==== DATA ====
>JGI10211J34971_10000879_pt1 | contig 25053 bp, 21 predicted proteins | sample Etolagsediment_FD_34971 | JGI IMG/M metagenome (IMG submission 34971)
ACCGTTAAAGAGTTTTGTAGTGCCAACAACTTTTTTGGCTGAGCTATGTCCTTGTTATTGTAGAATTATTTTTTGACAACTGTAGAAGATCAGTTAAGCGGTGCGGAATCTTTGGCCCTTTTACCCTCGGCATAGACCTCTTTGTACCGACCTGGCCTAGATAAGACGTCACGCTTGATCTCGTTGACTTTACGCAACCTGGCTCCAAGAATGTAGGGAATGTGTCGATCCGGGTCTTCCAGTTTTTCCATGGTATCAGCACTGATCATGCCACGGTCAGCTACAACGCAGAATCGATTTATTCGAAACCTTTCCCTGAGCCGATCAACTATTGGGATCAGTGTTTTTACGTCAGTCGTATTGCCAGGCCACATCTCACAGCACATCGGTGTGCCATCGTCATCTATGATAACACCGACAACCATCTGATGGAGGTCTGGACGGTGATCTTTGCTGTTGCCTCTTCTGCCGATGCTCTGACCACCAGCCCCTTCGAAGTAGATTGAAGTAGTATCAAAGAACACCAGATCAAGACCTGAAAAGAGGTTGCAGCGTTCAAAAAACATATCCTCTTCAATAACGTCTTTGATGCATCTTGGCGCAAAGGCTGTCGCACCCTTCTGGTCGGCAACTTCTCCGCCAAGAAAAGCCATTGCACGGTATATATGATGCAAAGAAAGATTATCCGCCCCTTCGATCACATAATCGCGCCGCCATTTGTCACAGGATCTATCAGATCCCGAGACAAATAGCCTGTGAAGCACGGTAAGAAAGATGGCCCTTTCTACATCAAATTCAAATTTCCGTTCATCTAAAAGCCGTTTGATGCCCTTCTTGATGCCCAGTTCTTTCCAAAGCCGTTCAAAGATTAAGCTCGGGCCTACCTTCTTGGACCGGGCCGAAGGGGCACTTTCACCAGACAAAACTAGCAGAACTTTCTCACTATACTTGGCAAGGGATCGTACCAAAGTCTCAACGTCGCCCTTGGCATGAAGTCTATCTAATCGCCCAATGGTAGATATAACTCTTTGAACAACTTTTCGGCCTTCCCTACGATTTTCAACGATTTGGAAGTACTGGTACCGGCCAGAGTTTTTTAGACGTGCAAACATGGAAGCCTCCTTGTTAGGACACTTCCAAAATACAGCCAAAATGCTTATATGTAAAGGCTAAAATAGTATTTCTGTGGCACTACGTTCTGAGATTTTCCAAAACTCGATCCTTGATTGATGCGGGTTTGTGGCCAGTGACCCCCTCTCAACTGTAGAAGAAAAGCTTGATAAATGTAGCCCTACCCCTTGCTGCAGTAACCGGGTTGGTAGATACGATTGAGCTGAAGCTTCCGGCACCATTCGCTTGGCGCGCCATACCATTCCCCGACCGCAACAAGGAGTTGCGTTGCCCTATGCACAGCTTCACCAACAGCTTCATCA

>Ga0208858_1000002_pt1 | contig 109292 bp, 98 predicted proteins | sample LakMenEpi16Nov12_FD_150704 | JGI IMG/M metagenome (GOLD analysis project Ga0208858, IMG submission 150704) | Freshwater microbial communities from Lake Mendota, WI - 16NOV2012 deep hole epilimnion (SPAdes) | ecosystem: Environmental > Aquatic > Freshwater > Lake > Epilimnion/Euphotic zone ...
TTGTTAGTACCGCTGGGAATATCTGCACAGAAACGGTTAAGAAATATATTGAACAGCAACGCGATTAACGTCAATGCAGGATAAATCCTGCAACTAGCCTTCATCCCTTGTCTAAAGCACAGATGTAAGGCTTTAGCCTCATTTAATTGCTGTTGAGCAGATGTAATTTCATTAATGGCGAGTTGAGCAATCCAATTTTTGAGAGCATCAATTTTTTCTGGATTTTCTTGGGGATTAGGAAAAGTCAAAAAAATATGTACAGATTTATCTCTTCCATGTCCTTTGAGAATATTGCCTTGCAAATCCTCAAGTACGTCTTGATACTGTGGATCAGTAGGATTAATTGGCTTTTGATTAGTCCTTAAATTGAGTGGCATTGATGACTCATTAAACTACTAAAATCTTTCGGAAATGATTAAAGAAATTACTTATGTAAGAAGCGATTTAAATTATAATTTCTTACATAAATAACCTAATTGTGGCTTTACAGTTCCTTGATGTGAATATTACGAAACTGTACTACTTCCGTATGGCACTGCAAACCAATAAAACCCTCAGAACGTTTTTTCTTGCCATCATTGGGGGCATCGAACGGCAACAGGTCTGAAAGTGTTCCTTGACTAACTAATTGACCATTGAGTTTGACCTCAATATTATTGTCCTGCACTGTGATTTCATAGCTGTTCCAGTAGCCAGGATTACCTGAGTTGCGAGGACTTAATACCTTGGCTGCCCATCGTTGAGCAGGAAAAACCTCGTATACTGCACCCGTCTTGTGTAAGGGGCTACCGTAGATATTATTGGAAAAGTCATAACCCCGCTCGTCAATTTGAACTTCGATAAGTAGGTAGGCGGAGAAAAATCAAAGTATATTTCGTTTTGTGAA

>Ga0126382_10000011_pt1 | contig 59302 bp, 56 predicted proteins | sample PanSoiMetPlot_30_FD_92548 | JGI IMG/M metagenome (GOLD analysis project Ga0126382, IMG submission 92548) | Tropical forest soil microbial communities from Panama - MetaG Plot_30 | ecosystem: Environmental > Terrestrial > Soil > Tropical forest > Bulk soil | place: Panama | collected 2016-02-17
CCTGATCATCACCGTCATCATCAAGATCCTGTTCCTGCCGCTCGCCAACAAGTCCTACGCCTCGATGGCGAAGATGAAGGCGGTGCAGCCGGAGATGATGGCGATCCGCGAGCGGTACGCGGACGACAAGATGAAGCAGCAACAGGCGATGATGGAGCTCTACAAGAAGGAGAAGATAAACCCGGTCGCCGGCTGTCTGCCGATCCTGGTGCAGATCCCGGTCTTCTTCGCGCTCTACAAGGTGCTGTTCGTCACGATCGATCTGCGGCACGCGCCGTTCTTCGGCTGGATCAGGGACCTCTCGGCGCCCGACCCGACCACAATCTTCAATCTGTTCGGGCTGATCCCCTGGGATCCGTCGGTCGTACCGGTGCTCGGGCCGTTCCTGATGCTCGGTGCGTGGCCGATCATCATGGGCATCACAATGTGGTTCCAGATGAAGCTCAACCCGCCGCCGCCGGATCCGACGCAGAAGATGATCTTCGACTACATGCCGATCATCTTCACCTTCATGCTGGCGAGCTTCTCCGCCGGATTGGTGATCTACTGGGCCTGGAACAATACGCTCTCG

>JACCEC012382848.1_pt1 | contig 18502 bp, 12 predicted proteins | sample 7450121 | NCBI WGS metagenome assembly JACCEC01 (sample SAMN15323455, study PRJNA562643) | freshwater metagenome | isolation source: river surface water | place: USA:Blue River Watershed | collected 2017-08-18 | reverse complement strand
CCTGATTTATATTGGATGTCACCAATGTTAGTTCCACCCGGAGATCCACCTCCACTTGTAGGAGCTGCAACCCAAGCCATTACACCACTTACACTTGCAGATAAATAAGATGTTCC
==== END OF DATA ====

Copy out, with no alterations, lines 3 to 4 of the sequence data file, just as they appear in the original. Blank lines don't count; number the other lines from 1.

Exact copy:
>Ga0208858_1000002_pt1 | contig 109292 bp, 98 predicted proteins | sample LakMenEpi16Nov12_FD_150704 | JGI IMG/M metagenome (GOLD analysis project Ga0208858, IMG submission 150704) | Freshwater microbial communities from Lake Mendota, WI - 16NOV2012 deep hole epilimnion (SPAdes) | ecosystem: Environmental > Aquatic > Freshwater > Lake > Epilimnion/Euphotic zone ...
TTGTTAGTACCGCTGGGAATATCTGCACAGAAACGGTTAAGAAATATATTGAACAGCAACGCGATTAACGTCAATGCAGGATAAATCCTGCAACTAGCCTTCATCCCTTGTCTAAAGCACAGATGTAAGGCTTTAGCCTCATTTAATTGCTGTTGAGCAGATGTAATTTCATTAATGGCGAGTTGAGCAATCCAATTTTTGAGAGCATCAATTTTTTCTGGATTTTCTTGGGGATTAGGAAAAGTCAAAAAAATATGTACAGATTTATCTCTTCCATGTCCTTTGAGAATATTGCCTTGCAAATCCTCAAGTACGTCTTGATACTGTGGATCAGTAGGATTAATTGGCTTTTGATTAGTCCTTAAATTGAGTGGCATTGATGACTCATTAAACTACTAAAATCTTTCGGAAATGATTAAAGAAATTACTTATGTAAGAAGCGATTTAAATTATAATTTCTTACATAAATAACCTAATTGTGGCTTTACAGTTCCTTGATGTGAATATTACGAAACTGTACTACTTCCGTATGGCACTGCAAACCAATAAAACCCTCAGAACGTTTTTTCTTGCCATCATTGGGGGCATCGAACGGCAACAGGTCTGAAAGTGTTCCTTGACTAACTAATTGACCATTGAGTTTGACCTCAATATTATTGTCCTGCACTGTGATTTCATAGCTGTTCCAGTAGCCAGGATTACCTGAGTTGCGAGGACTTAATACCTTGGCTGCCCATCGTTGAGCAGGAAAAACCTCGTATACTGCACCCGTCTTGTGTAAGGGGCTACCGTAGATATTATTGGAAAAGTCATAACCCCGCTCGTCAATTTGAACTTCGATAAGTAGGTAGGCGGAGAAAAATCAAAGTATATTTCGTTTTGTGAA